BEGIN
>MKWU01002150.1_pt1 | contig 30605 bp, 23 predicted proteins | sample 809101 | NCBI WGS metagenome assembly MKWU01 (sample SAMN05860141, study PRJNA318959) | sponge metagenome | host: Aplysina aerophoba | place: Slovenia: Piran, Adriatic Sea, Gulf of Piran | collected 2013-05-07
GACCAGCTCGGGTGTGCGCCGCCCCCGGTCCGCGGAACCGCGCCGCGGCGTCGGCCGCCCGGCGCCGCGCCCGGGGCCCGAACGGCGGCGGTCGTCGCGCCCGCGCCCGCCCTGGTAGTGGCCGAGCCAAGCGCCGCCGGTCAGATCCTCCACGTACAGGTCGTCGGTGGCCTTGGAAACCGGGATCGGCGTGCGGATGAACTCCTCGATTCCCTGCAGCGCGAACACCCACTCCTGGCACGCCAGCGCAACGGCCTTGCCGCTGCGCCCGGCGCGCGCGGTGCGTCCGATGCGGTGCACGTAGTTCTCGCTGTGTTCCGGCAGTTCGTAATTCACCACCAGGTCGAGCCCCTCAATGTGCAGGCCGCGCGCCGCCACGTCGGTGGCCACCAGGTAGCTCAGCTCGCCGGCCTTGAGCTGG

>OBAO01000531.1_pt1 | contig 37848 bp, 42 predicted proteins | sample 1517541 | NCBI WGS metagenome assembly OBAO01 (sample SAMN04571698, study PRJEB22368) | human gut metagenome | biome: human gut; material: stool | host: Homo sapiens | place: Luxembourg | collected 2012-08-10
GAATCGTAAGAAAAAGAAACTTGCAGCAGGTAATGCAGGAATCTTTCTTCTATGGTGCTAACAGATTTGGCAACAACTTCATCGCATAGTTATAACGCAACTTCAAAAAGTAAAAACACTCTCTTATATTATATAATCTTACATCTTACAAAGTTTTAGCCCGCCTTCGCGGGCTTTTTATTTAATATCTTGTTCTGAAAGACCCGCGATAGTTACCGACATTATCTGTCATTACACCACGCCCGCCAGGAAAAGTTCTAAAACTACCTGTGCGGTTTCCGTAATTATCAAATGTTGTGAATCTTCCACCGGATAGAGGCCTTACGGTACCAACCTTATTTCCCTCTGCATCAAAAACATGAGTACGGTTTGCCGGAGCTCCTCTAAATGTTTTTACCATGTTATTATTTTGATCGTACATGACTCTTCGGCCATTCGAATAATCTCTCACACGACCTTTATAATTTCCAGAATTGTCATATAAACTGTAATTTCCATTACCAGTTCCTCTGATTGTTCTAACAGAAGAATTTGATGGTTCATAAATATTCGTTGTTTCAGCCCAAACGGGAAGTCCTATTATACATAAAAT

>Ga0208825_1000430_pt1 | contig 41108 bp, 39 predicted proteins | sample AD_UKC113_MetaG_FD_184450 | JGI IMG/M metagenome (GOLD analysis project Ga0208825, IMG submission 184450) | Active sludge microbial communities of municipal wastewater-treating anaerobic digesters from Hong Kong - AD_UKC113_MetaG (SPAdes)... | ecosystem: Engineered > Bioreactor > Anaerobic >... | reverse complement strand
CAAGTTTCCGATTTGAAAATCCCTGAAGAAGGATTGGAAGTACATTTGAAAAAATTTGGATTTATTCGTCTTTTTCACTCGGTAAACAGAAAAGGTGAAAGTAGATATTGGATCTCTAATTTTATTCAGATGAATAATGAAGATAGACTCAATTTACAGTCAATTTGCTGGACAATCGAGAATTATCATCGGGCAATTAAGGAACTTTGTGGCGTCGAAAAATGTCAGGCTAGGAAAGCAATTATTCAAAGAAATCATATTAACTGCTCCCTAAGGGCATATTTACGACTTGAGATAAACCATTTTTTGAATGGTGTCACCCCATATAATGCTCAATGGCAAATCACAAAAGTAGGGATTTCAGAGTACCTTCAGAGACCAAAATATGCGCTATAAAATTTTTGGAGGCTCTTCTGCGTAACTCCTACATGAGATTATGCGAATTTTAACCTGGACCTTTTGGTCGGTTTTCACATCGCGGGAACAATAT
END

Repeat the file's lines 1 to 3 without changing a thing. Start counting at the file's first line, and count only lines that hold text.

>MKWU01002150.1_pt1 | contig 30605 bp, 23 predicted proteins | sample 809101 | NCBI WGS metagenome assembly MKWU01 (sample SAMN05860141, study PRJNA318959) | sponge metagenome | host: Aplysina aerophoba | place: Slovenia: Piran, Adriatic Sea, Gulf of Piran | collected 2013-05-07
GACCAGCTCGGGTGTGCGCCGCCCCCGGTCCGCGGAACCGCGCCGCGGCGTCGGCCGCCCGGCGCCGCGCCCGGGGCCCGAACGGCGGCGGTCGTCGCGCCCGCGCCCGCCCTGGTAGTGGCCGAGCCAAGCGCCGCCGGTCAGATCCTCCACGTACAGGTCGTCGGTGGCCTTGGAAACCGGGATCGGCGTGCGGATGAACTCCTCGATTCCCTGCAGCGCGAACACCCACTCCTGGCACGCCAGCGCAACGGCCTTGCCGCTGCGCCCGGCGCGCGCGGTGCGTCCGATGCGGTGCACGTAGTTCTCGCTGTGTTCCGGCAGTTCGTAATTCACCACCAGGTCGAGCCCCTCAATGTGCAGGCCGCGCGCCGCCACGTCGGTGGCCACCAGGTAGCTCAGCTCGCCGGCCTTGAGCTGG

>OBAO01000531.1_pt1 | contig 37848 bp, 42 predicted proteins | sample 1517541 | NCBI WGS metagenome assembly OBAO01 (sample SAMN04571698, study PRJEB22368) | human gut metagenome | biome: human gut; material: stool | host: Homo sapiens | place: Luxembourg | collected 2012-08-10